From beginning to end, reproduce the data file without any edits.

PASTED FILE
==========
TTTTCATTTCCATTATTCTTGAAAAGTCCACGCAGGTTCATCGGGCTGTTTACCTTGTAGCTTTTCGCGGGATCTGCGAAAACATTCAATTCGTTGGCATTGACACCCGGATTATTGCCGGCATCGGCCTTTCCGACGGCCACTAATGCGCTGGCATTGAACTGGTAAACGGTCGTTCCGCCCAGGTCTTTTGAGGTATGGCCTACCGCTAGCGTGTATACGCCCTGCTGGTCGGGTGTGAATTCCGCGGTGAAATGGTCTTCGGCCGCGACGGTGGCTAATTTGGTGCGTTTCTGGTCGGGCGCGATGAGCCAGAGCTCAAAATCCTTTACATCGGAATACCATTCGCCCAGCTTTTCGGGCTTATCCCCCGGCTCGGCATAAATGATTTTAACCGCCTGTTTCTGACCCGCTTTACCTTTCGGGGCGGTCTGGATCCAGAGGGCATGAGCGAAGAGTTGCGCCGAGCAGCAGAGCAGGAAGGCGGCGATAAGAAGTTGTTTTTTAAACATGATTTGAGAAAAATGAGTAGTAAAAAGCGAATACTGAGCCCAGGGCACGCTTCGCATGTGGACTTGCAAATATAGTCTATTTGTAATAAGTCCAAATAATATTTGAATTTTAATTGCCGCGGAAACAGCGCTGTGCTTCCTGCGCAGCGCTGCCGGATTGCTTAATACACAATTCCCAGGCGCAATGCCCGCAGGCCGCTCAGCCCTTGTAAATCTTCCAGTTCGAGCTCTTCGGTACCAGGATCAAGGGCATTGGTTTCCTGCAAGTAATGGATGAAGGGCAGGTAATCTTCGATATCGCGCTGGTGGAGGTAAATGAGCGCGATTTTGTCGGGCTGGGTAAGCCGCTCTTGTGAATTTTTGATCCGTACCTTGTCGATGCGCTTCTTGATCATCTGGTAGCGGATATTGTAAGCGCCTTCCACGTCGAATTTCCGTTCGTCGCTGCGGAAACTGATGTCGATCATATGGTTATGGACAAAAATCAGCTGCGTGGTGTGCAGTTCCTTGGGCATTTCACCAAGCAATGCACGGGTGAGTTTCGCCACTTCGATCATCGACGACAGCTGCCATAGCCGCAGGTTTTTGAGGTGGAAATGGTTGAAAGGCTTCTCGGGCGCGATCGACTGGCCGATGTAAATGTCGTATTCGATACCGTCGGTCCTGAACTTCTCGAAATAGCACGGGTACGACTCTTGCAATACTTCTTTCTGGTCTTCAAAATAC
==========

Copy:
TTTTCATTTCCATTATTCTTGAAAAGTCCACGCAGGTTCATCGGGCTGTTTACCTTGTAGCTTTTCGCGGGATCTGCGAAAACATTCAATTCGTTGGCATTGACACCCGGATTATTGCCGGCATCGGCCTTTCCGACGGCCACTAATGCGCTGGCATTGAACTGGTAAACGGTCGTTCCGCCCAGGTCTTTTGAGGTATGGCCTACCGCTAGCGTGTATACGCCCTGCTGGTCGGGTGTGAATTCCGCGGTGAAATGGTCTTCGGCCGCGACGGTGGCTAATTTGGTGCGTTTCTGGTCGGGCGCGATGAGCCAGAGCTCAAAATCCTTTACATCGGAATACCATTCGCCCAGCTTTTCGGGCTTATCCCCCGGCTCGGCATAAATGATTTTAACCGCCTGTTTCTGACCCGCTTTACCTTTCGGGGCGGTCTGGATCCAGAGGGCATGAGCGAAGAGTTGCGCCGAGCAGCAGAGCAGGAAGGCGGCGATAAGAAGTTGTTTTTTAAACATGATTTGAGAAAAATGAGTAGTAAAAAGCGAATACTGAGCCCAGGGCACGCTTCGCATGTGGACTTGCAAATATAGTCTATTTGTAATAAGTCCAAATAATATTTGAATTTTAATTGCCGCGGAAACAGCGCTGTGCTTCCTGCGCAGCGCTGCCGGATTGCTTAATACACAATTCCCAGGCGCAATGCCCGCAGGCCGCTCAGCCCTTGTAAATCTTCCAGTTCGAGCTCTTCGGTACCAGGATCAAGGGCATTGGTTTCCTGCAAGTAATGGATGAAGGGCAGGTAATCTTCGATATCGCGCTGGTGGAGGTAAATGAGCGCGATTTTGTCGGGCTGGGTAAGCCGCTCTTGTGAATTTTTGATCCGTACCTTGTCGATGCGCTTCTTGATCATCTGGTAGCGGATATTGTAAGCGCCTTCCACGTCGAATTTCCGTTCGTCGCTGCGGAAACTGATGTCGATCATATGGTTATGGACAAAAATCAGCTGCGTGGTGTGCAGTTCCTTGGGCATTTCACCAAGCAATGCACGGGTGAGTTTCGCCACTTCGATCATCGACGACAGCTGCCATAGCCGCAGGTTTTTGAGGTGGAAATGGTTGAAAGGCTTCTCGGGCGCGATCGACTGGCCGATGTAAATGTCGTATTCGATACCGTCGGTCCTGAACTTCTCGAAATAGCACGGGTACGACTCTTGCAATACTTCTTTCTGGTCTTCAAAATAC